Lead time measures the duration it takes for a work item to move from the start to the completion of a sprint. It focuses on the elapsed time and provides a holistic view of the end-to-end process. It is useful when you want to understand the overall efficiency and time-to-market of your team's work.

Choose lead time when:

  • You want to analyze and optimize the full workflow and identify areas of improvement.
  • You need to measure the time it takes for a work item to be delivered to the customer.
  • You want to track the impact of process changes or optimization efforts on the time it takes to complete work items.

Cycle time

Cycle time focuses on the time it takes for a work item to move through the development process, excluding waiting or queue time. It measures the actual time spent on development, testing, and deployment activities. It provides a more granular understanding of the development process. 

Choose cycle time when:

  • You want to identify and address bottlenecks or delays within the development process.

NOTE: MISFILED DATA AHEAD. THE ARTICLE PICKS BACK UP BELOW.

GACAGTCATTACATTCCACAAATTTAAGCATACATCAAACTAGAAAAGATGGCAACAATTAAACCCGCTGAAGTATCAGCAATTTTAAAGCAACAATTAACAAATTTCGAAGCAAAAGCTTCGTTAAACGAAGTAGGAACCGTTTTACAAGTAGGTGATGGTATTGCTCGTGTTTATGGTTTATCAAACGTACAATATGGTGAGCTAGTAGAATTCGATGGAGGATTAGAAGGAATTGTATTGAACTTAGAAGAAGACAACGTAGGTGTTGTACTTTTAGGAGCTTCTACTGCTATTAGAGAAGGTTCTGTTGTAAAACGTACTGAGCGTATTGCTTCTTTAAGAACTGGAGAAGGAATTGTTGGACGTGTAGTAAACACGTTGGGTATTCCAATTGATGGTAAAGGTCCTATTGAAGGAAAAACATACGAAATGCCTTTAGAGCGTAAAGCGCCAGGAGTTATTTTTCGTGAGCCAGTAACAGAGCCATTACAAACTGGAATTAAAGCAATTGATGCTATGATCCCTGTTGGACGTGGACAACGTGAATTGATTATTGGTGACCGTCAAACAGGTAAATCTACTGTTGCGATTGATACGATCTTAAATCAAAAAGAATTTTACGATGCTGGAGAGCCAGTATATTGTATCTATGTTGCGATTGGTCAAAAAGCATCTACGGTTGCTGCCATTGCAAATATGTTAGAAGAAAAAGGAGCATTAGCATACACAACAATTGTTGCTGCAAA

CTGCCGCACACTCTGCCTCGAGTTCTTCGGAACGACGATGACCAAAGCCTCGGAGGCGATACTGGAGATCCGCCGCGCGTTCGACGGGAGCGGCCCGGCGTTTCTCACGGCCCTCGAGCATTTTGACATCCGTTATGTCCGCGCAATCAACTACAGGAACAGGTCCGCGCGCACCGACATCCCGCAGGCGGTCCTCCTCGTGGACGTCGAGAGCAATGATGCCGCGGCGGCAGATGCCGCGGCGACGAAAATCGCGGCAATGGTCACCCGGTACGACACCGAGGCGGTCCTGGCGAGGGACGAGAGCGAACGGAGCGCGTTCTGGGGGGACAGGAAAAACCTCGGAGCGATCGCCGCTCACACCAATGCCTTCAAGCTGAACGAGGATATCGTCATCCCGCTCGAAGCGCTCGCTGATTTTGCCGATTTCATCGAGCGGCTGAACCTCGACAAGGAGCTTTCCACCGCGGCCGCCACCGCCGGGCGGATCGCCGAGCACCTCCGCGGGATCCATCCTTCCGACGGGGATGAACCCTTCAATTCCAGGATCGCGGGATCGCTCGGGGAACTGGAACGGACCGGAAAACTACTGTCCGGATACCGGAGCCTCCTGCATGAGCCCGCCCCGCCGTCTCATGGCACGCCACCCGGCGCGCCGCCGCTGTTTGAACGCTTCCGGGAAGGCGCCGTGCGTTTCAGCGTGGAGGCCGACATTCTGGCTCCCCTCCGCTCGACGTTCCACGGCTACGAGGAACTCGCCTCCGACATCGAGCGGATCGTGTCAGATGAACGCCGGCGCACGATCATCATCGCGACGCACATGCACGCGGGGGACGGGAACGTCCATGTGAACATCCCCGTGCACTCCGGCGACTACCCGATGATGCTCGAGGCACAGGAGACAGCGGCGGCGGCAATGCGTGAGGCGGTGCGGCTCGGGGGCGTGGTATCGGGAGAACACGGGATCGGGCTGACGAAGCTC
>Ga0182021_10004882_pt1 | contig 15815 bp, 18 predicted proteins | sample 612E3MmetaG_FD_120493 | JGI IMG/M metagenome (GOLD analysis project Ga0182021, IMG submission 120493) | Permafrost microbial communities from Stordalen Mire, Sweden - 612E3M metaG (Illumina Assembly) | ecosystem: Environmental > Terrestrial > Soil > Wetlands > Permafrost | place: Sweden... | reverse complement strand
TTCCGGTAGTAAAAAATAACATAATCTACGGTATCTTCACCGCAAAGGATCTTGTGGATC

• You need to measure and optimize the time it takes for work items to move through specific stages, such as development or testing.
  • You want to analyze the impact of process changes on the efficiency of specific development activities.

Cumulative flow diagram (CFD)

A cumulative flow diagram tracks the number of work items in different stages of the development process over time. It provides a visual representation of the flow of work and helps identify any imbalances or blockages in the process. CFD can be used in conjunction with sprint velocity to gain a deeper understanding of the team's progress and potential areas for improvement.

Choose cumulative flow diagram when: